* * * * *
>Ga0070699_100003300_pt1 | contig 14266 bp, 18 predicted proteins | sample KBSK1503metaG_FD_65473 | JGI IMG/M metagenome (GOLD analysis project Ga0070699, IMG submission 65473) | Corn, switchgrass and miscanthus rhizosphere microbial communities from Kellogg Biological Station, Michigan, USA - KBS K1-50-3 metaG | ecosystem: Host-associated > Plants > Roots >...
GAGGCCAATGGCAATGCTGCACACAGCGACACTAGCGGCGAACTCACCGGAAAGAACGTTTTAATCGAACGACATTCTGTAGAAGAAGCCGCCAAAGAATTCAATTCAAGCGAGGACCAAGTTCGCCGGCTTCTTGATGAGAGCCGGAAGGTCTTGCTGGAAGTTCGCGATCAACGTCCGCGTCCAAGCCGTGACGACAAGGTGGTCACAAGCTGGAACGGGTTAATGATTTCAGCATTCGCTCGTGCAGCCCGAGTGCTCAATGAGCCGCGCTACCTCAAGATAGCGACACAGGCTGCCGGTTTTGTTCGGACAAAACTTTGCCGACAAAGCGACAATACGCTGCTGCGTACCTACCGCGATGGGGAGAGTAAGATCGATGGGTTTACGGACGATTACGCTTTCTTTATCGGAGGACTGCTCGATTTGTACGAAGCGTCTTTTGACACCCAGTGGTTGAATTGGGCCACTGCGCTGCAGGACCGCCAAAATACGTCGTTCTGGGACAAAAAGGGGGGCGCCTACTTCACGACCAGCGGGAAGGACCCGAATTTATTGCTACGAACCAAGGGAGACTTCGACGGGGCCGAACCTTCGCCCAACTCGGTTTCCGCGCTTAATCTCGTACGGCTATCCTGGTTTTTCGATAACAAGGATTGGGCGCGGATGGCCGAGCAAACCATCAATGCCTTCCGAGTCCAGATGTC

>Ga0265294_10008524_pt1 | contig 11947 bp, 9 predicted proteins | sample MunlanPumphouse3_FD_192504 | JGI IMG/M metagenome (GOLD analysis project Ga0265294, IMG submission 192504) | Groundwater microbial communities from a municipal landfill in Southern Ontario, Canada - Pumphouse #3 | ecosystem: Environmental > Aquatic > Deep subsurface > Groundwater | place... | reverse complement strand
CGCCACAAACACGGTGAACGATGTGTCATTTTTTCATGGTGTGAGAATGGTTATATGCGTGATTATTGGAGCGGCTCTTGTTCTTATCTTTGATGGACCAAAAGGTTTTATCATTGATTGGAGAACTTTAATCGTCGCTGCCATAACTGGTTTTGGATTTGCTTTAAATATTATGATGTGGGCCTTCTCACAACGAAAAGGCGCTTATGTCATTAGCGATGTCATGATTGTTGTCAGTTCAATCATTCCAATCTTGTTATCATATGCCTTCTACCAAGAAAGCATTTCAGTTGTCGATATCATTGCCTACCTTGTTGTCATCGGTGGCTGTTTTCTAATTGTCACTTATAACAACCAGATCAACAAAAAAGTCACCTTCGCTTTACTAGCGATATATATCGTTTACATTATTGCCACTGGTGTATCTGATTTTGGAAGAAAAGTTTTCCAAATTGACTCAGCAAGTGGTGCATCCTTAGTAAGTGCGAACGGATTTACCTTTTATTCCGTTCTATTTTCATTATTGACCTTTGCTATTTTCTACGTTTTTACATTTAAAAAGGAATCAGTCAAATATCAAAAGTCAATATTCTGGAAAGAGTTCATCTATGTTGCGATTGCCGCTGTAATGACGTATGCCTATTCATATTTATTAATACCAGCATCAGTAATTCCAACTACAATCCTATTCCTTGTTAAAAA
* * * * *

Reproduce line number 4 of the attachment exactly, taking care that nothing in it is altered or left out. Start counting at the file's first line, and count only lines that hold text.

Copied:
CGCCACAAACACGGTGAACGATGTGTCATTTTTTCATGGTGTGAGAATGGTTATATGCGTGATTATTGGAGCGGCTCTTGTTCTTATCTTTGATGGACCAAAAGGTTTTATCATTGATTGGAGAACTTTAATCGTCGCTGCCATAACTGGTTTTGGATTTGCTTTAAATATTATGATGTGGGCCTTCTCACAACGAAAAGGCGCTTATGTCATTAGCGATGTCATGATTGTTGTCAGTTCAATCATTCCAATCTTGTTATCATATGCCTTCTACCAAGAAAGCATTTCAGTTGTCGATATCATTGCCTACCTTGTTGTCATCGGTGGCTGTTTTCTAATTGTCACTTATAACAACCAGATCAACAAAAAAGTCACCTTCGCTTTACTAGCGATATATATCGTTTACATTATTGCCACTGGTGTATCTGATTTTGGAAGAAAAGTTTTCCAAATTGACTCAGCAAGTGGTGCATCCTTAGTAAGTGCGAACGGATTTACCTTTTATTCCGTTCTATTTTCATTATTGACCTTTGCTATTTTCTACGTTTTTACATTTAAAAAGGAATCAGTCAAATATCAAAAGTCAATATTCTGGAAAGAGTTCATCTATGTTGCGATTGCCGCTGTAATGACGTATGCCTATTCATATTTATTAATACCAGCATCAGTAATTCCAACTACAATCCTATTCCTTGTTAAAAA